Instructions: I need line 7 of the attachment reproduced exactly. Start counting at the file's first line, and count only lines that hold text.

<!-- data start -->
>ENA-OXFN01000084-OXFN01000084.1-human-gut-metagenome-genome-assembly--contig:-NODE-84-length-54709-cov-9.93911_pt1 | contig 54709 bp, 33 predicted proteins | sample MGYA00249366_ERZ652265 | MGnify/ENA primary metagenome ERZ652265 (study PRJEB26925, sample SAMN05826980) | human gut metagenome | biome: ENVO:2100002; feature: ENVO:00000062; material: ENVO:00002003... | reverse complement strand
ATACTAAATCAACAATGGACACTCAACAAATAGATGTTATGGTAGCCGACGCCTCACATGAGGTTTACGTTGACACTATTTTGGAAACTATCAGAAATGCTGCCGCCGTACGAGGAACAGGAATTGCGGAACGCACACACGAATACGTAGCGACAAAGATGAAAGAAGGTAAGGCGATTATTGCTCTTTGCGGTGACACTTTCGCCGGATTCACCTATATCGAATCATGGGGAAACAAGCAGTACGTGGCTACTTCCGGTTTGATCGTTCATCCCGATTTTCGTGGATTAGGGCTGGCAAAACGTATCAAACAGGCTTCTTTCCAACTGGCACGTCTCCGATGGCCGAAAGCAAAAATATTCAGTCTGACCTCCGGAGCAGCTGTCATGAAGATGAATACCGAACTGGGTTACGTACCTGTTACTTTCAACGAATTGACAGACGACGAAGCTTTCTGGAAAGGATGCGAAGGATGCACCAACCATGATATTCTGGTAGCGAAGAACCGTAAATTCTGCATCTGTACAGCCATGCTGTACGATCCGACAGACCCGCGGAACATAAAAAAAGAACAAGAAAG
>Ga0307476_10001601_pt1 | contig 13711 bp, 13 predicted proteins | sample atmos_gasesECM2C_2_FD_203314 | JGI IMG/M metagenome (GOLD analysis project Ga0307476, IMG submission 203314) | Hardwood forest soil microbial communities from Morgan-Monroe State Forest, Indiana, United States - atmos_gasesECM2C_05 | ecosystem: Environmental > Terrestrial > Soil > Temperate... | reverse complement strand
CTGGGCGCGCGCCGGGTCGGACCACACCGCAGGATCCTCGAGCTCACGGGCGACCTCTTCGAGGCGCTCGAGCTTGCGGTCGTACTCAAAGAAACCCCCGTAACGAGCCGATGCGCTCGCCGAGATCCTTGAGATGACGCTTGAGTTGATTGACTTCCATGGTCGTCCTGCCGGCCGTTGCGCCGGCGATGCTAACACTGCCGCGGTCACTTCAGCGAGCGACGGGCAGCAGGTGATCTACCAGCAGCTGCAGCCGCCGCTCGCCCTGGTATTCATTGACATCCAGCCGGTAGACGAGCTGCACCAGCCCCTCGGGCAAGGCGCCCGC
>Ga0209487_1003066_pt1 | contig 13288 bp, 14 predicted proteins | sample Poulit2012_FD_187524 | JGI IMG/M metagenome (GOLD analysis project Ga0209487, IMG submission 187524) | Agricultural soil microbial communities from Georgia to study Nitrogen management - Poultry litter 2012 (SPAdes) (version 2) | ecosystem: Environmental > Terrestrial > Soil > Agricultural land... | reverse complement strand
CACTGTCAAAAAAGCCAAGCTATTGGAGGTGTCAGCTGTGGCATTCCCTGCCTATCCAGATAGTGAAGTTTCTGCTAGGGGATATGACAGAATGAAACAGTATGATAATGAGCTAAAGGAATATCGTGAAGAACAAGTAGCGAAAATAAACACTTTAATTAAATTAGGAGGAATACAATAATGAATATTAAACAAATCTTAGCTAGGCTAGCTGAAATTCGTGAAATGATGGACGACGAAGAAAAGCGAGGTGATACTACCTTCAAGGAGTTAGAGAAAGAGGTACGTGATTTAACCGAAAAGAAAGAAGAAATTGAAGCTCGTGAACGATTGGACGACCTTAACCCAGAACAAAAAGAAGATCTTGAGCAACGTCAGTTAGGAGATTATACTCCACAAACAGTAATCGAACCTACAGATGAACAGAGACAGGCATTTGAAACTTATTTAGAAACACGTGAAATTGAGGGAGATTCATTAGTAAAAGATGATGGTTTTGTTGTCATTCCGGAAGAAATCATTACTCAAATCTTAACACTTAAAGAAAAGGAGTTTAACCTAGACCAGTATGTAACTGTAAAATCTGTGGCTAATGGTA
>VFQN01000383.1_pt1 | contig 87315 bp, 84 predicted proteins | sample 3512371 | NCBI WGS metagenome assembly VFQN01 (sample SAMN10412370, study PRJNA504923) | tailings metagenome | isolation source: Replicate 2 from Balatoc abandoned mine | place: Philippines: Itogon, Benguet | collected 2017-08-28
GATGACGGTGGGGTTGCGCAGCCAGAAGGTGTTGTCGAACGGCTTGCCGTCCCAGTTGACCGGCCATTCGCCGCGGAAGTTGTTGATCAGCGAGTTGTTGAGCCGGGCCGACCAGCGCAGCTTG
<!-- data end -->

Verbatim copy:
>VFQN01000383.1_pt1 | contig 87315 bp, 84 predicted proteins | sample 3512371 | NCBI WGS metagenome assembly VFQN01 (sample SAMN10412370, study PRJNA504923) | tailings metagenome | isolation source: Replicate 2 from Balatoc abandoned mine | place: Philippines: Itogon, Benguet | collected 2017-08-28